“’History’ has always conjured images of the three misogynist history teachers/professors I had the misfortune to encounter in high school and college  Boorish and banal, they made the subject as pedantic as possible; I memorized what was necessary and spat it back as required.”

Ouch.   And I fear how many of us nodded our heads, remembering a teacher or professor just like that

But what did happen in their lives that sparked an interest in history?  For many, it appeared to be family stories, a history “mentor” of some type (typically a parent or grandparent, but not always), and family trips to museums and historical sites.  Lanette encapsulated this phenomenon perfectly as she wrote:

“. . . many children are lucky enough to be guided at an early age by a ‘history mentor’ . . . I think that we as children, who spend our first years getting our bearing on just exactly where we are, appreciate the way these very special story-tellers expand the boundaries of our young lives.”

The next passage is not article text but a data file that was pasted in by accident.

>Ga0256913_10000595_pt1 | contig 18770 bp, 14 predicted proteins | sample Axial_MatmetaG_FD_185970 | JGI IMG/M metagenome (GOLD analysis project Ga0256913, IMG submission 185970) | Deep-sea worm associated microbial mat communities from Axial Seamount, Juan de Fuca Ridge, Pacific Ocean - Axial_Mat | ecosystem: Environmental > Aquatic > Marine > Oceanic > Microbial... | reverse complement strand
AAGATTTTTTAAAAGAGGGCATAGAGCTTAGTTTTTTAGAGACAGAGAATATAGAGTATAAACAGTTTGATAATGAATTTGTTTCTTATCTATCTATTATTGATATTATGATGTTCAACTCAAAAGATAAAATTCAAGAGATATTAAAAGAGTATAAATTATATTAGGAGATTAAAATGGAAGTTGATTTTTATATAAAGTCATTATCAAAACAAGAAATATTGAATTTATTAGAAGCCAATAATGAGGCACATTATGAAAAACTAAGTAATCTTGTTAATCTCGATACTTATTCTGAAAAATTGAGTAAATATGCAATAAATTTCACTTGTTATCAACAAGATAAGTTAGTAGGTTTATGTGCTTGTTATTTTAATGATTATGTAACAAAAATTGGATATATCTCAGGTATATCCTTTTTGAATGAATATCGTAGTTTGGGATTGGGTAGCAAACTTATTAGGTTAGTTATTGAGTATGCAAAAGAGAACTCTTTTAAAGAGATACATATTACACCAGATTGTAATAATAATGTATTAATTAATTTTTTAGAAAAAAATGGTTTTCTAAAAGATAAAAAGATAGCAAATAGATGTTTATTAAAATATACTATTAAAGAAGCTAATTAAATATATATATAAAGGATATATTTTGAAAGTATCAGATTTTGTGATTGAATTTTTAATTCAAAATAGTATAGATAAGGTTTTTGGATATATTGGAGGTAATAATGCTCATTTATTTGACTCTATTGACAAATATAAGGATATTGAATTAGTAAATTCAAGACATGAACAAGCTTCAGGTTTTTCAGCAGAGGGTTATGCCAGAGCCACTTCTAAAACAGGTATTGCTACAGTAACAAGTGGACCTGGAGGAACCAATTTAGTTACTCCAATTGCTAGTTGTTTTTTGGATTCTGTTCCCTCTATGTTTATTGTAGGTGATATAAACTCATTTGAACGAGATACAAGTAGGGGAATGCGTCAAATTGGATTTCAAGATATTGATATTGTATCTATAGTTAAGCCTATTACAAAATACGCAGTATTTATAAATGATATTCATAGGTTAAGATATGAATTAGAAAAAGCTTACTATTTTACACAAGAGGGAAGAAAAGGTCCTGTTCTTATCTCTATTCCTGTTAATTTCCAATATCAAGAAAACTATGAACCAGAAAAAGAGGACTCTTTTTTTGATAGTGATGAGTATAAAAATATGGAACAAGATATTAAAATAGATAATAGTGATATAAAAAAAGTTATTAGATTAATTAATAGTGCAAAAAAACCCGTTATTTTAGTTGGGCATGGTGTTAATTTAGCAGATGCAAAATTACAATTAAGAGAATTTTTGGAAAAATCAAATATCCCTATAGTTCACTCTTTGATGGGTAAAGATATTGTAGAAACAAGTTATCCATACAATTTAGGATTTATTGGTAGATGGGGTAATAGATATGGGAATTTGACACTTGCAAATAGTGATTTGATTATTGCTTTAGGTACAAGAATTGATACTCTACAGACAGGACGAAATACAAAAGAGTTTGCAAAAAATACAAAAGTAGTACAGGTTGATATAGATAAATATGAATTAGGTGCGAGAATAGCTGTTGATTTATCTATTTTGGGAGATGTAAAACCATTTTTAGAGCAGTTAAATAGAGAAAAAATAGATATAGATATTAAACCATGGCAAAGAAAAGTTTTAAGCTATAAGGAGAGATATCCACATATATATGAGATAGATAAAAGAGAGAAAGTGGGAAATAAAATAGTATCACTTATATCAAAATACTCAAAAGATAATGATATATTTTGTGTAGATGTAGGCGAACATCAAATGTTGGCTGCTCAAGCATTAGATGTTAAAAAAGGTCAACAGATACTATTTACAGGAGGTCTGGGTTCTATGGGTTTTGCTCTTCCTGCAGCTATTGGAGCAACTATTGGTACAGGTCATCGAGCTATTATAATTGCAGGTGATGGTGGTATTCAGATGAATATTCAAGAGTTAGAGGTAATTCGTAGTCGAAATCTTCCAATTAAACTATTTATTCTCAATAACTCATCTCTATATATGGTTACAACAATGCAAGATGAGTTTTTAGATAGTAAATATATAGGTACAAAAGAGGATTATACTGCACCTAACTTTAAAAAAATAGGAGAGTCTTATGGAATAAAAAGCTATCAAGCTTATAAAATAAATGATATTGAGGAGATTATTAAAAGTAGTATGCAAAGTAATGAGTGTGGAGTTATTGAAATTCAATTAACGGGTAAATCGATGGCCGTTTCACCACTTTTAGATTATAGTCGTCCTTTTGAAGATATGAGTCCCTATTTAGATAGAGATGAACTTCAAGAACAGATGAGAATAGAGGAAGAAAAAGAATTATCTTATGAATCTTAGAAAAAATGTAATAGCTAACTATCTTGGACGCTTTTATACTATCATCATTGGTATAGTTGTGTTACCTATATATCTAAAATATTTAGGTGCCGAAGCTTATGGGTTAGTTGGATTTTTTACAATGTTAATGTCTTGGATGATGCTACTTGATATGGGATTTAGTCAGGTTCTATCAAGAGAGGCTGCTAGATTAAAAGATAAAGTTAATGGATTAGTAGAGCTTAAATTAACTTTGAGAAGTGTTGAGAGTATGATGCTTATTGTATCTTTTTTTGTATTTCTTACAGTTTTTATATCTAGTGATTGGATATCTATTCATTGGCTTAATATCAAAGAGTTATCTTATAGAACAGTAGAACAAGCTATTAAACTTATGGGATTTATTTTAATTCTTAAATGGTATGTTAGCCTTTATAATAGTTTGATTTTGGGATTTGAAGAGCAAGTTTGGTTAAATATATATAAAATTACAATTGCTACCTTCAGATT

Lanette also brings up another concept, one that in our research throughout this and earlier projects has proven crucial:  stories and storytellers.  As Ginny, who we quoted first, wrapped up her comments with:

“It seems that I am interested in the personal and human aspects of history, and also in the stories of people who perhaps were somewhat invisible to the people who traditionally wrote the history books.”
For many of our panelists, especially women, historical fiction provided a gateway to the world of history.  Historical fiction provided a stark contrast to what they were likely encountering in school, and helped them become interested in the stories of history itself, particularly of women, children, domestic life, and other subjects that are not traditionally covered in the classroom.